Tom DeSutter is considered the salt of the earth when it comes to his knowledge of soils and his compassion for his students.
DeSutter is a respected expert in soil salinity and sodicity, and his extensive research examines the reclamation of soils impacted by the extraction of energy resources. He teaches such courses as Soil and Land Use, and Environmental Field Instrumentation and Sampling.
You’ll find him in the NDSU School of Natural Resource Sciences, a multi-disciplinary unit that explores the areas of entomology, natural resources management, range science and soil science.
In his field work and person journedy, DeSutter extensively travels the backroads of North Dakota and Minnesota. That provides him with a fundamental connection with his students.
“I understand where my students are from; I know the region and the landscapes they see every day. I think that makes teaching at NDSU special,” said DeSutter, who joined the NDSU faculty in 2006. “The time allows me to think about how I can help my students and what teaching practices will best give them information.”
DeSutter is terrific at what he does. He recently received the H. Roald and Janet Lund Excellence in Teaching Award in the NDSU College of Agriculture, Food Systems and Natural Resources.
In class, DeSutter uses a book titled “40 Chances: Finding Hope in a Hungry World,” by Howard Buffett. During the exercise students learn how they personally fit in the agricultural sector, specifically within the issue of food security. Many students say the lesson changes their perspective on the world.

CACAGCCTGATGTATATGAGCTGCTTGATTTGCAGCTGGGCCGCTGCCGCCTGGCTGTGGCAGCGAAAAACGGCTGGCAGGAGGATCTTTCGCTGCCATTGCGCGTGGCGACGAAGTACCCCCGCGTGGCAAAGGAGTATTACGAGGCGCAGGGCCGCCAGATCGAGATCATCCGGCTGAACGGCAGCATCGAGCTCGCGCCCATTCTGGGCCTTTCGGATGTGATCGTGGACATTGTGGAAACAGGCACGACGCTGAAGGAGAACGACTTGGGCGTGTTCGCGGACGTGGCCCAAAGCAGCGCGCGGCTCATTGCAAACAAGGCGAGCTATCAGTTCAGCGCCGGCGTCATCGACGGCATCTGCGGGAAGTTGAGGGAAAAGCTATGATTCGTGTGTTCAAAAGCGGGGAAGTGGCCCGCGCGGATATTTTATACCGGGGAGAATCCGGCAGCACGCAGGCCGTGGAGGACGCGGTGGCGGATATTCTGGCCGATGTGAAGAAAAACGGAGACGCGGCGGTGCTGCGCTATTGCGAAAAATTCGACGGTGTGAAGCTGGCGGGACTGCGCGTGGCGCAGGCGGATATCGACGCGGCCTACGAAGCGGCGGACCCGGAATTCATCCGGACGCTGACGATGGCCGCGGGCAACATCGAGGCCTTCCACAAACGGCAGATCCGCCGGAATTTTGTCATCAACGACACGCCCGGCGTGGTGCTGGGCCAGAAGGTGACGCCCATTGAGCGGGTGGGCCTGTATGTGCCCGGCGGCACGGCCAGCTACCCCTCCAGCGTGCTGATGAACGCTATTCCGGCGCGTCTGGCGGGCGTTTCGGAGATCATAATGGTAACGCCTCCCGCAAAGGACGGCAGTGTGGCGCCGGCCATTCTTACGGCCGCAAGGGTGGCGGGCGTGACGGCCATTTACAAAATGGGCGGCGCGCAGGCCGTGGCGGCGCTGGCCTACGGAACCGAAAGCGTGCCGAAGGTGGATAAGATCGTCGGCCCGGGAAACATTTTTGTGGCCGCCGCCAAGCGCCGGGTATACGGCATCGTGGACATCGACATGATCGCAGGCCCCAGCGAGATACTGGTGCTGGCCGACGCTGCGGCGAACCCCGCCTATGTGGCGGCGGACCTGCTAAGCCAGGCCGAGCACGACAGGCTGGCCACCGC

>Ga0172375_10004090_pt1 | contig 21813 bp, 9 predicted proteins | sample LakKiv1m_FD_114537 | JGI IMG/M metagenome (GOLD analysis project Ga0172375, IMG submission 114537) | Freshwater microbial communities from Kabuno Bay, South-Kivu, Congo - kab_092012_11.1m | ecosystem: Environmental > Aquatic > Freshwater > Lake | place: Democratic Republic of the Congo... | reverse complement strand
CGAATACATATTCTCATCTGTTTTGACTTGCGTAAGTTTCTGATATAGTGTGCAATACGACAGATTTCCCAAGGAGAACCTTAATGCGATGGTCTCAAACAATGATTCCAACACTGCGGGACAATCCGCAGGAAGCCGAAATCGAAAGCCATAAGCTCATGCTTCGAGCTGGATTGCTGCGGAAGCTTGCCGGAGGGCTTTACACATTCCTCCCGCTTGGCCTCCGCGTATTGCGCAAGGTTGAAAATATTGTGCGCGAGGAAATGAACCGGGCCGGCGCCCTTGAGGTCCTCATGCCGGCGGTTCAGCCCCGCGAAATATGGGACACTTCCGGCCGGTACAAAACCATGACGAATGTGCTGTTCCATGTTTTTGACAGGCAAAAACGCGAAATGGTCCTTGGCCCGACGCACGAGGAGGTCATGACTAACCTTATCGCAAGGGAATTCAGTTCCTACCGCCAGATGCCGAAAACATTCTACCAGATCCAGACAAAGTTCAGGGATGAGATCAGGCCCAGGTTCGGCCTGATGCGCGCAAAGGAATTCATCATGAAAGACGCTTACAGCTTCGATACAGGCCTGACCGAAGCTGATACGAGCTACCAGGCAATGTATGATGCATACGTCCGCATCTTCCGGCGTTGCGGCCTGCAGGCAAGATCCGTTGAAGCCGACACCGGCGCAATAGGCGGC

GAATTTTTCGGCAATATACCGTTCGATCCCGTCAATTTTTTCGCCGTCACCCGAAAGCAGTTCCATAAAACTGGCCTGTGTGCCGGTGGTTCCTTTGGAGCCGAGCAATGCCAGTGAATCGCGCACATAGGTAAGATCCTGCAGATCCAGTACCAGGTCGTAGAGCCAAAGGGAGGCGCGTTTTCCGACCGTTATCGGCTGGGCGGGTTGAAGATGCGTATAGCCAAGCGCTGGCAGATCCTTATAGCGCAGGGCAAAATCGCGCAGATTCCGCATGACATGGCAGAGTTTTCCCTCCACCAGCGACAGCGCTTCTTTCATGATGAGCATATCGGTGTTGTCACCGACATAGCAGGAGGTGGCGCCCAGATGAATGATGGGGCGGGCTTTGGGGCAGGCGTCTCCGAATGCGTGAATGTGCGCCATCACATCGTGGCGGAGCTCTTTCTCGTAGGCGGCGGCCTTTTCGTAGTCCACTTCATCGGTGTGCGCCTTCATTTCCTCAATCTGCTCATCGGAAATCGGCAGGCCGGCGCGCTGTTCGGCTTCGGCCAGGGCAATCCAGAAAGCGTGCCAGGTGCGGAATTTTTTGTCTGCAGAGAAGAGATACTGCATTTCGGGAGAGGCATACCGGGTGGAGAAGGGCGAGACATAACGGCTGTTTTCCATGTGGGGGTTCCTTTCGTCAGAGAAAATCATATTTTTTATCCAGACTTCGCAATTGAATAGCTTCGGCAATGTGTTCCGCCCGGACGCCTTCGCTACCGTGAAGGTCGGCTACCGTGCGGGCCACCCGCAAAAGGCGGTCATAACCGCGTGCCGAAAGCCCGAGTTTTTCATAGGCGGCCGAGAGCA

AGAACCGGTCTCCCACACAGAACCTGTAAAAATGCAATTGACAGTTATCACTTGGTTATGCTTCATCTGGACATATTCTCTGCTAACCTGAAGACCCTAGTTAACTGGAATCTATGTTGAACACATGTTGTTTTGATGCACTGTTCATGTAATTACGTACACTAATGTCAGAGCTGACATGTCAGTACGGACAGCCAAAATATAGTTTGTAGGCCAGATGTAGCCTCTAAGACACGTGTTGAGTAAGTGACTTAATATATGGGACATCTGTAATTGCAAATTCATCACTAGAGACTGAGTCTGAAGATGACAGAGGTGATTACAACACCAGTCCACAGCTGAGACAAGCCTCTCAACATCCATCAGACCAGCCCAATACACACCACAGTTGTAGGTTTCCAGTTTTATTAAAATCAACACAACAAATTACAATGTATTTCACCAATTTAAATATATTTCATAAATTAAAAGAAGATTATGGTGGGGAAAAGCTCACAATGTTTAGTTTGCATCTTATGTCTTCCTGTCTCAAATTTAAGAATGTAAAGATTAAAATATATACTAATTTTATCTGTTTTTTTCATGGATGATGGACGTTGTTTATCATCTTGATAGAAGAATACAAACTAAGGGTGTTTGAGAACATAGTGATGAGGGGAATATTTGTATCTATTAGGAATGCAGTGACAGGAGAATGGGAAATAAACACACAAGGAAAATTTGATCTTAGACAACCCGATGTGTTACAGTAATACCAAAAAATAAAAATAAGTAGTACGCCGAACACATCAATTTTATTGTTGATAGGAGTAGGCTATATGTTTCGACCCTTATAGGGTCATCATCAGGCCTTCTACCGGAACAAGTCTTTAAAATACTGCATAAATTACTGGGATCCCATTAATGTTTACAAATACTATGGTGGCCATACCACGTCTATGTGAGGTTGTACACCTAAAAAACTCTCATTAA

“A big part of teaching is building trust,” DeSutter said. “I reach out and try to relate information back directly to each student. That enhances their experience; they feel like I am teaching only to them and not the entire class.”
DeSutter’s teaching philosophy goes beyond the subject matter. He emphasizes volunteerism, helping people in need and stepping up to the task.
“My students will be leaders in their communities at some point,” DeSutter said, noting statistics show that for every 23 people in North Dakota, there is one elected position. “The odds of a student being elected in the future are quite high. So, we often talk about leadership to get students prepared for that conversation when it comes up.”
DeSutter earned his bachelor’s and master’s degrees at South Dakota State University and his doctorate in agronomy from Kansas State University.